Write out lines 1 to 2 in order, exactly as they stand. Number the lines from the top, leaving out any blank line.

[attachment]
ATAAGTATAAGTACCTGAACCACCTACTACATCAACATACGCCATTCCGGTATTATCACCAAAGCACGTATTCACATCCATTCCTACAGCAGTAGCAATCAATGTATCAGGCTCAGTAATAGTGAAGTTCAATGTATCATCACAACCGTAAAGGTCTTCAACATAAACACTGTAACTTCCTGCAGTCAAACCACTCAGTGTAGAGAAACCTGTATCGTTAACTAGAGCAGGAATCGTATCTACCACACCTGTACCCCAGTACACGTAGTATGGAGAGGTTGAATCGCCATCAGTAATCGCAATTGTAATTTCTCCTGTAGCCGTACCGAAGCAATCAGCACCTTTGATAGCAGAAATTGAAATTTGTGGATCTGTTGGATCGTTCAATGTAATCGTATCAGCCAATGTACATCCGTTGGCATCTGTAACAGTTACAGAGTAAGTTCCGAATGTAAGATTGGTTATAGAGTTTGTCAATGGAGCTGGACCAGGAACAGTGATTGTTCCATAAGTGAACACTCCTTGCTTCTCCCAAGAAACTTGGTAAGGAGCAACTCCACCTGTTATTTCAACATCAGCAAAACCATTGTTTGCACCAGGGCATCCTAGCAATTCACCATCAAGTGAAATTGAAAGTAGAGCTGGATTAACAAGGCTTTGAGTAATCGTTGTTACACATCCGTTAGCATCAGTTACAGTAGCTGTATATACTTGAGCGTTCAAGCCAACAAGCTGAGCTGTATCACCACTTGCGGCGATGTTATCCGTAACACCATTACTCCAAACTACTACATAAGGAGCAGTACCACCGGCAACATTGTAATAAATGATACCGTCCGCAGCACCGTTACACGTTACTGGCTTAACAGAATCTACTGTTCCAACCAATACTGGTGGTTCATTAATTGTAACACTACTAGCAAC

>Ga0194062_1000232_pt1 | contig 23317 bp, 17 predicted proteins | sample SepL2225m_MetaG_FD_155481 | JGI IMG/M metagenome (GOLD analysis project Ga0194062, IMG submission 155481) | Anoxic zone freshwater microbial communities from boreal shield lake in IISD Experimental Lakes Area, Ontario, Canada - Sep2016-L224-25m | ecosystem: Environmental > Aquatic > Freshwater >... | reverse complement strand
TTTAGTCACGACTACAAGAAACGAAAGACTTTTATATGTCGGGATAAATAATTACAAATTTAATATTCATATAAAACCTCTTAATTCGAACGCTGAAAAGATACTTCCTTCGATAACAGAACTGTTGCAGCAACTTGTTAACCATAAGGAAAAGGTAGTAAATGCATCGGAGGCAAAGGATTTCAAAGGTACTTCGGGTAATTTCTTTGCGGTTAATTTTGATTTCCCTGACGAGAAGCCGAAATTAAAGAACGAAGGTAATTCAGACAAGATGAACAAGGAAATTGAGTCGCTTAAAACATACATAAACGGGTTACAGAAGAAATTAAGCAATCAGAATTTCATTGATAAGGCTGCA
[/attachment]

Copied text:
ATAAGTATAAGTACCTGAACCACCTACTACATCAACATACGCCATTCCGGTATTATCACCAAAGCACGTATTCACATCCATTCCTACAGCAGTAGCAATCAATGTATCAGGCTCAGTAATAGTGAAGTTCAATGTATCATCACAACCGTAAAGGTCTTCAACATAAACACTGTAACTTCCTGCAGTCAAACCACTCAGTGTAGAGAAACCTGTATCGTTAACTAGAGCAGGAATCGTATCTACCACACCTGTACCCCAGTACACGTAGTATGGAGAGGTTGAATCGCCATCAGTAATCGCAATTGTAATTTCTCCTGTAGCCGTACCGAAGCAATCAGCACCTTTGATAGCAGAAATTGAAATTTGTGGATCTGTTGGATCGTTCAATGTAATCGTATCAGCCAATGTACATCCGTTGGCATCTGTAACAGTTACAGAGTAAGTTCCGAATGTAAGATTGGTTATAGAGTTTGTCAATGGAGCTGGACCAGGAACAGTGATTGTTCCATAAGTGAACACTCCTTGCTTCTCCCAAGAAACTTGGTAAGGAGCAACTCCACCTGTTATTTCAACATCAGCAAAACCATTGTTTGCACCAGGGCATCCTAGCAATTCACCATCAAGTGAAATTGAAAGTAGAGCTGGATTAACAAGGCTTTGAGTAATCGTTGTTACACATCCGTTAGCATCAGTTACAGTAGCTGTATATACTTGAGCGTTCAAGCCAACAAGCTGAGCTGTATCACCACTTGCGGCGATGTTATCCGTAACACCATTACTCCAAACTACTACATAAGGAGCAGTACCACCGGCAACATTGTAATAAATGATACCGTCCGCAGCACCGTTACACGTTACTGGCTTAACAGAATCTACTGTTCCAACCAATACTGGTGGTTCATTAATTGTAACACTACTAGCAAC

>Ga0194062_1000232_pt1 | contig 23317 bp, 17 predicted proteins | sample SepL2225m_MetaG_FD_155481 | JGI IMG/M metagenome (GOLD analysis project Ga0194062, IMG submission 155481) | Anoxic zone freshwater microbial communities from boreal shield lake in IISD Experimental Lakes Area, Ontario, Canada - Sep2016-L224-25m | ecosystem: Environmental > Aquatic > Freshwater >... | reverse complement strand